This is especially relevant in discussions about religion, which tend to degenerate into a shouting match between confirmed sceptics (scientists and atheists mostly) on one side and religious fundamentalists on the other. I believe that atheism is the default rationalist position and that a belief in God is completely irrational. However, I have no quarrel with anyone who has a personal faith in God; it is their choice, and I respect that. It is with the extreme ends of the spectrum that I take issue. There is no doubt that militant atheists, Richard Dawkins being the best-known example, actually sneer at believers, even if they are not aware that they are doing so. Because they have reached their conclusions by a process of rational deduction, they look down on those who have reached their conclusions entirely on faith. Obviously, religious faith is, ipso facto, the acceptance of a set of beliefs without concrete evidence, but that is not a good reason to ridicule those who hold those beliefs unless, as a result of their beliefs, they stray into areas of thought about which they know nothing.
The problem with the fundamentalist viewpoint is that those who hold it know that they have the necessary evidence, a principle source of that ‘evidence’ being the Bible, the Qur’an or other ‘holy’ book. From this point, however, I will confine my commentary to the Bible, which is the only scriptural text with which I am reasonably familiar. A common phrase that you will read on Christian websites is “the Bible is inerrant”. In other words, everything that you read in the Bible is a true account. I think that the Bible contains a great deal of wisdom, the passage from Ecclesiastes that I referenced in Fact or Fiction being a classic example. However, to suggest that there are no errors in the Bible is a logically untenable point of view. Out of the many examples I could have selected, I put forward just two, one from the Old Testament and one from the New Testament:
3 And God said, Let there be light: and there was light.One is bound to ask, if the first thing that God allegedly created was light, how it is that he didn’t create the source of that light until the fourth day.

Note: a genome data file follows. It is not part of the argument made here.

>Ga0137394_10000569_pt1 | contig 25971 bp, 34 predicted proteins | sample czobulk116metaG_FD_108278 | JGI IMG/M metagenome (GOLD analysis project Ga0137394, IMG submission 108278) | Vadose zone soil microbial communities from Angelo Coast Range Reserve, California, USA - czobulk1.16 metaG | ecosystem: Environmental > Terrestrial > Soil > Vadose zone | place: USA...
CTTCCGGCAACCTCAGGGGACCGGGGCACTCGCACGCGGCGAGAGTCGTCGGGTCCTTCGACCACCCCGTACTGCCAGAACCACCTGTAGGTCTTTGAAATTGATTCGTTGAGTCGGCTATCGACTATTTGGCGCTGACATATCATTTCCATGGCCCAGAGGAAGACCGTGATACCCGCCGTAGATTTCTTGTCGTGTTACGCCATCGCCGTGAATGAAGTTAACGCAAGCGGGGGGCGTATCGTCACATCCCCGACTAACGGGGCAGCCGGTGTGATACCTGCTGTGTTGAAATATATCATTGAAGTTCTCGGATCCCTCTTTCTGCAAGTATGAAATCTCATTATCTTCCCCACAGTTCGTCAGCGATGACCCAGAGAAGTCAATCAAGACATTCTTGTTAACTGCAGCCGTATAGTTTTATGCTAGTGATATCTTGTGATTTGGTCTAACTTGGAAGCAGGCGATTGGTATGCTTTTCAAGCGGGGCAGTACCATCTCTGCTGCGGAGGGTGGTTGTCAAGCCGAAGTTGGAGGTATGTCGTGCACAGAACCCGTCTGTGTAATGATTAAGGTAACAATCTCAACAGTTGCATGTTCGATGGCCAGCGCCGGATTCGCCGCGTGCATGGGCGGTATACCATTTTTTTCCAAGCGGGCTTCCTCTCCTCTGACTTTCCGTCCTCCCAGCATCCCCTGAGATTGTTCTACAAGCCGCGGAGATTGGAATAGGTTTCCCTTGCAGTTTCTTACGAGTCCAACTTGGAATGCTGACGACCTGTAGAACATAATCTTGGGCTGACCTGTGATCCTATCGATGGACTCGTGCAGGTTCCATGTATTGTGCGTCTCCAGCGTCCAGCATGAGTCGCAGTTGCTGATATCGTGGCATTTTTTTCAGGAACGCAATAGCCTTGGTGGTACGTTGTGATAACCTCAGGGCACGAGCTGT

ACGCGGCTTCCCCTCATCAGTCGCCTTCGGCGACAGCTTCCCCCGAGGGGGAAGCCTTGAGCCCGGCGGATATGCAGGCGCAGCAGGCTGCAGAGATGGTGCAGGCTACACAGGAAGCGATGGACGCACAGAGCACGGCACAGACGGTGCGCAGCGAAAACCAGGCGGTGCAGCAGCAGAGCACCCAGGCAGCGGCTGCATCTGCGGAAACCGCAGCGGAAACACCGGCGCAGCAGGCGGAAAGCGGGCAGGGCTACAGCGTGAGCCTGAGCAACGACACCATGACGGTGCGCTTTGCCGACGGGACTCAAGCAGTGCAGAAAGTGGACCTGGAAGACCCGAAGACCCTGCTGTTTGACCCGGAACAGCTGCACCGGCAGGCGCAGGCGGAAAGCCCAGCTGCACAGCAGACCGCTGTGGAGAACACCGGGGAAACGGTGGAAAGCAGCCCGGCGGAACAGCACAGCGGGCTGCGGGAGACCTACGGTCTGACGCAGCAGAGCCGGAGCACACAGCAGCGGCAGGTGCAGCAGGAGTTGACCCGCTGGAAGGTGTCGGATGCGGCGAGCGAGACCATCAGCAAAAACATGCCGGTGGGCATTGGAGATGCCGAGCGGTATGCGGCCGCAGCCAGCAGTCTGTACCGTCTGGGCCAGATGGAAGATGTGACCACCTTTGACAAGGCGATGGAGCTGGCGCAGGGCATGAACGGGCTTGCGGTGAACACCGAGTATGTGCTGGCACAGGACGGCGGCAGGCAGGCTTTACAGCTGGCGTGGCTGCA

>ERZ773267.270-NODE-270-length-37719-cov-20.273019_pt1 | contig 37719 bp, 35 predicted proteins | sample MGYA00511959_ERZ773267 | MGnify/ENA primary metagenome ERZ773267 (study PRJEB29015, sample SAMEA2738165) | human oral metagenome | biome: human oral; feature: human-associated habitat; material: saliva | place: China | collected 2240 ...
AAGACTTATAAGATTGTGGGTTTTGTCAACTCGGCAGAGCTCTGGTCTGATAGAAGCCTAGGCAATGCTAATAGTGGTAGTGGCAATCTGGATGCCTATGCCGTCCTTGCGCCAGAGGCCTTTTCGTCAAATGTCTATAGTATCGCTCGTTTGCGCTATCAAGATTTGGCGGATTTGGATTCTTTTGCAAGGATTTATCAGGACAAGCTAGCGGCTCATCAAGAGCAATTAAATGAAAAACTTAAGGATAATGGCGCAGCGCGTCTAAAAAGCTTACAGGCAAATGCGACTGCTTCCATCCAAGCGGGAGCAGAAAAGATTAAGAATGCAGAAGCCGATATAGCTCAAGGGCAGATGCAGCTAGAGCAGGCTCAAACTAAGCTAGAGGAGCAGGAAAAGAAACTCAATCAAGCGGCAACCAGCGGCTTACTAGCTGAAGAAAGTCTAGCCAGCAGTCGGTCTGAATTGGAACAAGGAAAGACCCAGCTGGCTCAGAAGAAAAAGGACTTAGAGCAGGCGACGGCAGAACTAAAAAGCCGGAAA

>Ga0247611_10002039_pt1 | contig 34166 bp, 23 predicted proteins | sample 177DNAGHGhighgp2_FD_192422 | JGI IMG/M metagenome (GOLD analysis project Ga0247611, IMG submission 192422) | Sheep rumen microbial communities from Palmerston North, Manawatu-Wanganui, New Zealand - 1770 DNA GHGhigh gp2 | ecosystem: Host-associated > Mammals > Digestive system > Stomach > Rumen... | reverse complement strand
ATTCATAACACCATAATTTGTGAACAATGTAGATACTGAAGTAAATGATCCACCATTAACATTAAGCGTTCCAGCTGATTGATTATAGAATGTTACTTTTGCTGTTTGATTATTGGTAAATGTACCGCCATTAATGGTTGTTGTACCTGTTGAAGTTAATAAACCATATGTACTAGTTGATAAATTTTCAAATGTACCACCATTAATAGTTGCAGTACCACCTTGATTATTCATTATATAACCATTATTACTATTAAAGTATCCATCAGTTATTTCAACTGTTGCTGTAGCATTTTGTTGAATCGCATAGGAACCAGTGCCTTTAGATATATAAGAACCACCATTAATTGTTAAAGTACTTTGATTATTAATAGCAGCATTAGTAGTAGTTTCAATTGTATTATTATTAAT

5 And God called the light Day, and the darkness he called Night. And the evening and the morning were the first day.
16 And God made two great lights; the greater light to rule the day, and the lesser light to rule the night: he made the stars also.
17 And God set them in the firmament of the heaven to give light upon the earth,
18 And to rule over the day and over the night, and to divide the light from the darkness: and God saw that it was good.
19 And the evening and the morning were the fourth day.
Genesis 1 (Authorized Version).
1 Now when Jesus was born in Bethlehem of Judaea in the days of Herod the king, behold, there came wise men from the east to Jerusalem,It is a reasonable deduction that these wise men will have come from somewhere in the region of Mesopotamia, so if they were following a star in the east, how is it that they didn’t end up in India?
2 Saying, Where is he that is born King of the Jews? for we have seen his star in the east, and are come to worship him.
Matthew 2 (Authorized Version).
Of course, these are trivial errors that do not invalidate the Bible’s status as a valuable document. You will perceive a problem only if you believe that the Bible is the word of God and is therefore inerrant. On this subject, I came across an interesting article while researching this essay. The author starts by quoting an acceptable albeit imperfect definition of science as “knowledge of natural phenomena that is subjected to some degree of sceptical rigour and explained by rational causes.” He then states:
Natural, in this definition, is opposed to supernatural. Rational is opposed to philosophical, spiritual or theological. Science, according to this definition, only allows for the examination of the natural. It will not allow the possibility of the supernatural.…No matter what evidence these scientists see, they are not allowed to see God.…Evolution, therefore, begins on a godless foundation. You don’t arrive at evolution because the evidence demands God played no part. You arrive at evolution by removing God’s involvement before you even look at the evidence.You have to look very closely to see the flaws in this argument. First, the word ‘evidence’ is not used in anything like the sense that most people understand it. It suggests, misleadingly, the process used in a court of law to determine the guilt or innocence of someone accused of a crime. Evidence in the scientific sense is even more rigorous than its forensic equivalent: scientific evidence is verifiable, or it is not evidence. Claiming that the Bible is the word of God because you believe it to be so because it says so in the Bible is, unfortunately, a self-referencing or circular argument. It is certainly not evidence.